Reports of a suspect measles case in Anchorage, Alaska is likely a “false positive”, according to health officials.
In a Twitter post on the Alaska Department of Health and Social Services (DHSS) official page they tweeted: On suspected AK measles: child rec’d measles vax on 1/13, can cause PCR test to be positive. Thus high potential not a true case of measles.
In a DHSS alert, health officials say a nasopharyngeal swab was obtained on January 21, and tested positive via polymerase chain reaction (PCR) for measles virus on January 23. However, the child had received measles vaccine on January 13, which can cause the PCR test to be positive (and can cause a mild febrile illness). Thus, there is a high potential that this was not a true case of measles.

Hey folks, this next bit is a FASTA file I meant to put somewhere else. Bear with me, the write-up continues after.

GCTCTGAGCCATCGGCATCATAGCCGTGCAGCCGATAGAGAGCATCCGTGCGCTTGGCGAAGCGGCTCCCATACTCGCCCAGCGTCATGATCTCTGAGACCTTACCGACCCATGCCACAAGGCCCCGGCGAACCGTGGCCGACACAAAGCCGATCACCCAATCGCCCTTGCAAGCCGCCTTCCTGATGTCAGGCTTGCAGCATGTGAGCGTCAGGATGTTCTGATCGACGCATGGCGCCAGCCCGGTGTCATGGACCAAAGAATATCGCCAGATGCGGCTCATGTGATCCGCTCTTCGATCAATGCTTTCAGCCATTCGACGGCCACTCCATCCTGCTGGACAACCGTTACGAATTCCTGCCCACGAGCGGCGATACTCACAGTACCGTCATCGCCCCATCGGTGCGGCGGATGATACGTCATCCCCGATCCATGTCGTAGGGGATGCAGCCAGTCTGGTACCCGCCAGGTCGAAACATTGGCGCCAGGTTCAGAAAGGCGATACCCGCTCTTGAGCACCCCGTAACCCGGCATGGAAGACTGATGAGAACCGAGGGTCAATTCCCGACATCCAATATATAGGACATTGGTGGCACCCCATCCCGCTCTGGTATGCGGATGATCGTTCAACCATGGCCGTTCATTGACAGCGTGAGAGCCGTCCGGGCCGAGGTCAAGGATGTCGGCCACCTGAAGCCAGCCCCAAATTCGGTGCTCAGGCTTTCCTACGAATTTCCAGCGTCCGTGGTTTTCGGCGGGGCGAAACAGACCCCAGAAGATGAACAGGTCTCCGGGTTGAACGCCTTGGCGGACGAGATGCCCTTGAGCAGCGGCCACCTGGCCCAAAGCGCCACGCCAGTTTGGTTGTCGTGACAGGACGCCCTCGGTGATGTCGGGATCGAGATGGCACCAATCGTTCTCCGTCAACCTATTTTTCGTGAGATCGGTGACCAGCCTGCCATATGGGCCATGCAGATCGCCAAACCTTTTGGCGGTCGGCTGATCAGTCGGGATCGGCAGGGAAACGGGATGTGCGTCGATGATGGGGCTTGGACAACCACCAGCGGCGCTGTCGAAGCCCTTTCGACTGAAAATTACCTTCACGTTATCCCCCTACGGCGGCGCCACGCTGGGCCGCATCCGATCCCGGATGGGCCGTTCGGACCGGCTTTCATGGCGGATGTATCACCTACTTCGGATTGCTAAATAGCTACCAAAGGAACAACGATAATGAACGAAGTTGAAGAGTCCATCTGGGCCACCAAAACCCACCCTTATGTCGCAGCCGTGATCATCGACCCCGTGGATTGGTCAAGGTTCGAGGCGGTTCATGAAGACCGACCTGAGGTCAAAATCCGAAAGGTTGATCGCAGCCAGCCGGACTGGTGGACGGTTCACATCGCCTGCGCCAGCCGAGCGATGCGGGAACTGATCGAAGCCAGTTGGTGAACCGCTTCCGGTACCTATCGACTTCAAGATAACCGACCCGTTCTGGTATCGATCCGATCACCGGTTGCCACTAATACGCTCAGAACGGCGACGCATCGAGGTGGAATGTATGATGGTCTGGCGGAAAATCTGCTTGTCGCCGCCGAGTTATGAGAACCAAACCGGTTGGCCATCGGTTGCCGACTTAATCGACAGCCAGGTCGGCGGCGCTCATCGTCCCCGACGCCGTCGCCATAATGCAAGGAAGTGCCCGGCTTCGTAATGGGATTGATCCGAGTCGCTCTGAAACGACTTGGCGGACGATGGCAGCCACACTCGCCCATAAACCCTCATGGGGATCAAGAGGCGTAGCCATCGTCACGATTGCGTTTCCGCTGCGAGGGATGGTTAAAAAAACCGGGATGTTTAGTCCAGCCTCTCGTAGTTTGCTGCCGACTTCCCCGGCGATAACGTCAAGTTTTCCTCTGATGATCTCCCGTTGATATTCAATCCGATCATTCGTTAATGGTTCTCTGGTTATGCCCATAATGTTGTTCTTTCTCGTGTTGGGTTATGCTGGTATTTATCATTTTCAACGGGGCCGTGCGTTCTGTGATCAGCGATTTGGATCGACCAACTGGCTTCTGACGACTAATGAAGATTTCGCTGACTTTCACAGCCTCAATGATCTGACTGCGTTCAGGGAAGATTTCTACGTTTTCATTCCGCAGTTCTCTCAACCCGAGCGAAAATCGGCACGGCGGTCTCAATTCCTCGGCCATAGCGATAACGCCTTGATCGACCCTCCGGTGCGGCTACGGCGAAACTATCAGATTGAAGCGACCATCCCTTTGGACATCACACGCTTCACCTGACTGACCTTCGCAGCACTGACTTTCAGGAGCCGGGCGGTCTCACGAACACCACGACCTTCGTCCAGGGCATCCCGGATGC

Additional testing is being performed to determine if this positive PCR result was caused by the vaccination; the results of this additional testing should be available late next week. Measles can be a serious illness, especially for high-risk persons (i.e., infants, pregnant women, and immunocompromised persons). As such, out of an abundance of caution, the Alaska Section of Epidemiology is notifying high-risk persons who were in close contact to this infant and might be eligible for post-exposure prophylaxis. No further public health action is currently indicated due to the low likelihood of this being a true measles case.
The 1-year-old girl traveled to San Diego and Las Vegas (but NOT Disneyland) from December 31 through January 12, developed a mild febrile illness on January 15, 3 days after returning to Alaska. The child then developed a rash on January 16 on the right lower extremity. At this point her pediatrician collected the sample for measles testing.
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